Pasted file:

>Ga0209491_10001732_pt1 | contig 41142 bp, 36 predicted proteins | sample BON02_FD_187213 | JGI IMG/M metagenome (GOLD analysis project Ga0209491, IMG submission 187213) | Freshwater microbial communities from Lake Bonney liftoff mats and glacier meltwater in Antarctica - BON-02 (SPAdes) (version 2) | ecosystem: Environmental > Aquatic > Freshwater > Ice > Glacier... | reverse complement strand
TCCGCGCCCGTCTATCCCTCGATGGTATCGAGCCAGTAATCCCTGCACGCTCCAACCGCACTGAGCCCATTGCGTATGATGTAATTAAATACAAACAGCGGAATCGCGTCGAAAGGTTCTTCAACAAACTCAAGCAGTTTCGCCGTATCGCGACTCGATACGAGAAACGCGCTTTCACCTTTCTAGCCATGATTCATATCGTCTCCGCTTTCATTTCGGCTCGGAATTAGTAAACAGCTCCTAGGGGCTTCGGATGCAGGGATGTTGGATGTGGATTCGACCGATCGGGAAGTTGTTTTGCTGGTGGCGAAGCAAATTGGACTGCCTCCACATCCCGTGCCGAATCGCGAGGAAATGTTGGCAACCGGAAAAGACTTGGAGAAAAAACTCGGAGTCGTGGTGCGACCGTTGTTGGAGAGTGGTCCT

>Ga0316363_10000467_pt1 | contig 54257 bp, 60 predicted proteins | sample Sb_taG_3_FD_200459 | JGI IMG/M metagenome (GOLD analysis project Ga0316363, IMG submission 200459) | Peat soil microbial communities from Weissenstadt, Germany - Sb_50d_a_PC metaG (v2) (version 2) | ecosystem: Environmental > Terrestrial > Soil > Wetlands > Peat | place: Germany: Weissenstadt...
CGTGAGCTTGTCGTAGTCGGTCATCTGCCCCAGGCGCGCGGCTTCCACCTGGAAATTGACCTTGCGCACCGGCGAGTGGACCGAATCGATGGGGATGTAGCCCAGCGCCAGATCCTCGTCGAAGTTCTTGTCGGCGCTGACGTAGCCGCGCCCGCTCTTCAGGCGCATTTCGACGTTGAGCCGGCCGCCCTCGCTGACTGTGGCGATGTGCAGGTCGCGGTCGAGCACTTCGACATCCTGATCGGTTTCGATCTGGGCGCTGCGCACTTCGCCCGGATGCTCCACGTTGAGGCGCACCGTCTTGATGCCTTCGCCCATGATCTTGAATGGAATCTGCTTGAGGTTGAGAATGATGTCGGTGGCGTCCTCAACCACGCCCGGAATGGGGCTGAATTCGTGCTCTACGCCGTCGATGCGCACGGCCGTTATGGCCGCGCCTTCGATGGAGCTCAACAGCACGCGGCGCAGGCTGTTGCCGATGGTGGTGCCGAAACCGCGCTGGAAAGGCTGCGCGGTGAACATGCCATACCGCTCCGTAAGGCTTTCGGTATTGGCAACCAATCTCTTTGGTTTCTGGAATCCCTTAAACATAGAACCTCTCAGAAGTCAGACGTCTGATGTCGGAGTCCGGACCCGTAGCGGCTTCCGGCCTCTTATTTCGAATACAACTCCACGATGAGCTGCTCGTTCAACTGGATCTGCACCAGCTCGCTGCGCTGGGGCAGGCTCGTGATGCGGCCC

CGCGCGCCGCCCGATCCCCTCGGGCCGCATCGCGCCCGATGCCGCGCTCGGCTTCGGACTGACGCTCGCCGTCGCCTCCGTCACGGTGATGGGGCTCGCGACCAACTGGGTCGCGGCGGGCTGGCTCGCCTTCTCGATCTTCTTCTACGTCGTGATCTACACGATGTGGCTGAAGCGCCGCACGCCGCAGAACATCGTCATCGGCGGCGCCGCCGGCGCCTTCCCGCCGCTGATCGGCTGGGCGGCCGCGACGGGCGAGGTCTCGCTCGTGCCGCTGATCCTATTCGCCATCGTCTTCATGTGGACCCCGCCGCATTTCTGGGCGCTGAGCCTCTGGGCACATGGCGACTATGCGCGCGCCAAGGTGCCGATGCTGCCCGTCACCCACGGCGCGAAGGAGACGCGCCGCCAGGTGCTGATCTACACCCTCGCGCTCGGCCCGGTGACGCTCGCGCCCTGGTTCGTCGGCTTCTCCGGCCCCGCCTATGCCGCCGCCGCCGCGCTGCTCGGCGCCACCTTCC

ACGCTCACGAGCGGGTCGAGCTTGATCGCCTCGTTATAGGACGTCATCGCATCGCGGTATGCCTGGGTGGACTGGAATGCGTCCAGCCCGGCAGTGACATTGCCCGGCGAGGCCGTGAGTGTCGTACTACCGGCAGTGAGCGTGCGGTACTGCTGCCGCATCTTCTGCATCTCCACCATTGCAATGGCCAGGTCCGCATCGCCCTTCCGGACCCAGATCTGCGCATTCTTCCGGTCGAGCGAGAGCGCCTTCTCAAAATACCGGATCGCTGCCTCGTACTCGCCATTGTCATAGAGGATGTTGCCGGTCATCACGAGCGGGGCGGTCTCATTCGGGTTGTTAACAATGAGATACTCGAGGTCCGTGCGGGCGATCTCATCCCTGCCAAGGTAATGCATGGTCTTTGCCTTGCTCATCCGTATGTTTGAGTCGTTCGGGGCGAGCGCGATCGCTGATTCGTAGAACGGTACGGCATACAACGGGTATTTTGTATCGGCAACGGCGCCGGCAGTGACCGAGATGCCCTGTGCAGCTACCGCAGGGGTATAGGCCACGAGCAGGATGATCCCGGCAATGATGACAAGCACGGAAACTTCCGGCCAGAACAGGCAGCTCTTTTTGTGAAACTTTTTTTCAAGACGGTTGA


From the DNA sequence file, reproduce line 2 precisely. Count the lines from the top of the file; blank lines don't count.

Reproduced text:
TCCGCGCCCGTCTATCCCTCGATGGTATCGAGCCAGTAATCCCTGCACGCTCCAACCGCACTGAGCCCATTGCGTATGATGTAATTAAATACAAACAGCGGAATCGCGTCGAAAGGTTCTTCAACAAACTCAAGCAGTTTCGCCGTATCGCGACTCGATACGAGAAACGCGCTTTCACCTTTCTAGCCATGATTCATATCGTCTCCGCTTTCATTTCGGCTCGGAATTAGTAAACAGCTCCTAGGGGCTTCGGATGCAGGGATGTTGGATGTGGATTCGACCGATCGGGAAGTTGTTTTGCTGGTGGCGAAGCAAATTGGACTGCCTCCACATCCCGTGCCGAATCGCGAGGAAATGTTGGCAACCGGAAAAGACTTGGAGAAAAAACTCGGAGTCGTGGTGCGACCGTTGTTGGAGAGTGGTCCT